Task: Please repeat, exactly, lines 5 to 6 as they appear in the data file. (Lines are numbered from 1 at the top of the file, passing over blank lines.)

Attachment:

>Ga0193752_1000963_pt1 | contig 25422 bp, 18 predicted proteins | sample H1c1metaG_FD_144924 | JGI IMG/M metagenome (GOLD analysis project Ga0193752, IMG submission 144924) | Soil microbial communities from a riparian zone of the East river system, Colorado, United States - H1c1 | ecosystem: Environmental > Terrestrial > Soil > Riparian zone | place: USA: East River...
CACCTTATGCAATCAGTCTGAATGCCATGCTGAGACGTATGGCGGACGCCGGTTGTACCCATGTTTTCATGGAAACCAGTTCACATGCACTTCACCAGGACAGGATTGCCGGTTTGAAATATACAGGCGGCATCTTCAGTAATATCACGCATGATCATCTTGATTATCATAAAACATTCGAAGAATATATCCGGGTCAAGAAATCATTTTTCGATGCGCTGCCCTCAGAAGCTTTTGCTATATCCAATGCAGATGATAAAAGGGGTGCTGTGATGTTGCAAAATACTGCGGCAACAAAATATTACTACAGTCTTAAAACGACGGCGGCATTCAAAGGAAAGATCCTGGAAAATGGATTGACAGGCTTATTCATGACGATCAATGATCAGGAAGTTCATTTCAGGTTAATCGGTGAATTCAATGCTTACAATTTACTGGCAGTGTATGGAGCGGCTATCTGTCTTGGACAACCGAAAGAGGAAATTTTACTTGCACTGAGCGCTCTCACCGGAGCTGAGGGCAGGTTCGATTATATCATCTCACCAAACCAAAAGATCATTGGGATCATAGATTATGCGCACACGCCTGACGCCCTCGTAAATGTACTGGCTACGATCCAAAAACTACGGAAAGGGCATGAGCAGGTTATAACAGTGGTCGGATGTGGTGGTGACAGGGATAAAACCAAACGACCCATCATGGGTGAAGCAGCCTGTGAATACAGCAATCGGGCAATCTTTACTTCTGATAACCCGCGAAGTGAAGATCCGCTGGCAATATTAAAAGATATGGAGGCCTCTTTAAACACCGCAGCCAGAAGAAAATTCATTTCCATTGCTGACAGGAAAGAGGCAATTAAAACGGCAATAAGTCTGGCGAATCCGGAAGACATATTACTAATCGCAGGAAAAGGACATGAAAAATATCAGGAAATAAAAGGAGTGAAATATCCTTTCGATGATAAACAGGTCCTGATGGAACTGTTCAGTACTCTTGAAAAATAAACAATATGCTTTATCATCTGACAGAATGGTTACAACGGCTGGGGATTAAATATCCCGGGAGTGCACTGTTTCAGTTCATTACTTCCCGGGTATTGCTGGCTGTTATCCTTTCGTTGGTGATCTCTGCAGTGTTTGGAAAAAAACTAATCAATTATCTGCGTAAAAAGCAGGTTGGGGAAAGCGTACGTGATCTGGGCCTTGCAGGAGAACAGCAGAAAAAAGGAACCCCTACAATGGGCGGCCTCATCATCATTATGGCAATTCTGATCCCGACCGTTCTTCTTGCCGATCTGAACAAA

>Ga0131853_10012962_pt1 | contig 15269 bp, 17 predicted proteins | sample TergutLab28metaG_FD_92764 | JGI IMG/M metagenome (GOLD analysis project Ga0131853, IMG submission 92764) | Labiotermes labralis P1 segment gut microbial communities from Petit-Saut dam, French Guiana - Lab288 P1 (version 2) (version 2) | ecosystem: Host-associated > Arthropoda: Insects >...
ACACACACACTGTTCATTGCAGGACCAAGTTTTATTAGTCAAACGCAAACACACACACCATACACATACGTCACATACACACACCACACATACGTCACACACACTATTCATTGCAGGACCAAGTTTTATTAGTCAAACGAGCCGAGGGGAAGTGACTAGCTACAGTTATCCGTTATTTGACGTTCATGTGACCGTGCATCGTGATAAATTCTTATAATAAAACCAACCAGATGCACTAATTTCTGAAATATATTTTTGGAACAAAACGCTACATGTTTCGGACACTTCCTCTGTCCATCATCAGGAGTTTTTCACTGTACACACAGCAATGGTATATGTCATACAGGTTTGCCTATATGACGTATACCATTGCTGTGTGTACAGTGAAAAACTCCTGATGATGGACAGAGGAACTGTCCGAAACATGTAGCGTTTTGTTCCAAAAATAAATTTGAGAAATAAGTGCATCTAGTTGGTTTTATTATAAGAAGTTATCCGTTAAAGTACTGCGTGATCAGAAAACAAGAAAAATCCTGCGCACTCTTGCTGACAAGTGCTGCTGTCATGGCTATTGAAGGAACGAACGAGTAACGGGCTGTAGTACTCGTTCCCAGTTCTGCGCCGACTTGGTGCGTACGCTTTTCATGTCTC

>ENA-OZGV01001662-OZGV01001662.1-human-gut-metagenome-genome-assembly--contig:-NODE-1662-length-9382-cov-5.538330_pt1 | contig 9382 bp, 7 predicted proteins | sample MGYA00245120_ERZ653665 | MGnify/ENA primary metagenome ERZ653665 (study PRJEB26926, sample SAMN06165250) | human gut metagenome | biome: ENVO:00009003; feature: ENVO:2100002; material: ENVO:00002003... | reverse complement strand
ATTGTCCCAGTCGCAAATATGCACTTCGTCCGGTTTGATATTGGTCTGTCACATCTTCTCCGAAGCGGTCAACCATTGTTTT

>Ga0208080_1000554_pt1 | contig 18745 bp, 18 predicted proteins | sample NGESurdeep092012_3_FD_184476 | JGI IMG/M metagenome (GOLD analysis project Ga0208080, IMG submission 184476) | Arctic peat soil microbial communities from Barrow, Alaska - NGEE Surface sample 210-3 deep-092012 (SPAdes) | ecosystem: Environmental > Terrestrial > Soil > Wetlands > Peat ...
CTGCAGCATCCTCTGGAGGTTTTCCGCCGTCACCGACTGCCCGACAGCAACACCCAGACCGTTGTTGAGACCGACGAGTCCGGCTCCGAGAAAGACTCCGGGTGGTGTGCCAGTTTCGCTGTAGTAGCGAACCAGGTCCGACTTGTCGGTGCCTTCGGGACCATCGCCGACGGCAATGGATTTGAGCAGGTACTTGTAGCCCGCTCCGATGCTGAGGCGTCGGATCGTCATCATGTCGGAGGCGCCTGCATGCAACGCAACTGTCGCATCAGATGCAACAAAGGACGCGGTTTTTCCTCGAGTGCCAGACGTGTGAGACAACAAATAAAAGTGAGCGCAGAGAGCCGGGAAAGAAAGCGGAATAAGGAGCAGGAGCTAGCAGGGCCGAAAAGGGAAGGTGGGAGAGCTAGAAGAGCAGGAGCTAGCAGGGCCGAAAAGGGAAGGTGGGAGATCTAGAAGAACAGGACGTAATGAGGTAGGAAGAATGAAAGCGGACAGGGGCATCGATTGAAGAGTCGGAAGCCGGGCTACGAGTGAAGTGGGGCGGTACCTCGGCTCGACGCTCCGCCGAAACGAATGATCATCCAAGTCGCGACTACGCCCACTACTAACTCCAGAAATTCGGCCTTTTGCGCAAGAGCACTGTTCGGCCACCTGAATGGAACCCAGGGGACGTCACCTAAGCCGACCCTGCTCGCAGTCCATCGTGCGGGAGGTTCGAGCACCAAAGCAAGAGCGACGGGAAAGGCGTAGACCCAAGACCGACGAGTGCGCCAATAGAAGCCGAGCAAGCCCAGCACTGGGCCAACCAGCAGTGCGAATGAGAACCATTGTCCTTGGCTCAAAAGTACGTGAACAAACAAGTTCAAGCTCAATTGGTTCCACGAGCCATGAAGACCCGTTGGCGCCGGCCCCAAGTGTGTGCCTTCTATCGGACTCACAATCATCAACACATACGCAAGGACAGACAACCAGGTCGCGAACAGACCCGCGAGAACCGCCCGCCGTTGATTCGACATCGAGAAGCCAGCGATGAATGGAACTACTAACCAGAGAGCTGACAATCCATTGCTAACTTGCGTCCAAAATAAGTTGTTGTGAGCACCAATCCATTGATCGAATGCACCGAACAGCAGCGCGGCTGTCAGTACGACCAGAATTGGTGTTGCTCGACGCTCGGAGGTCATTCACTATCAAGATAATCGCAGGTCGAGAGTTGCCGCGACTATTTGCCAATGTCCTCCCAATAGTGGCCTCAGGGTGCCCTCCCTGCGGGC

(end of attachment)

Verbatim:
>ENA-OZGV01001662-OZGV01001662.1-human-gut-metagenome-genome-assembly--contig:-NODE-1662-length-9382-cov-5.538330_pt1 | contig 9382 bp, 7 predicted proteins | sample MGYA00245120_ERZ653665 | MGnify/ENA primary metagenome ERZ653665 (study PRJEB26926, sample SAMN06165250) | human gut metagenome | biome: ENVO:00009003; feature: ENVO:2100002; material: ENVO:00002003... | reverse complement strand
ATTGTCCCAGTCGCAAATATGCACTTCGTCCGGTTTGATATTGGTCTGTCACATCTTCTCCGAAGCGGTCAACCATTGTTTT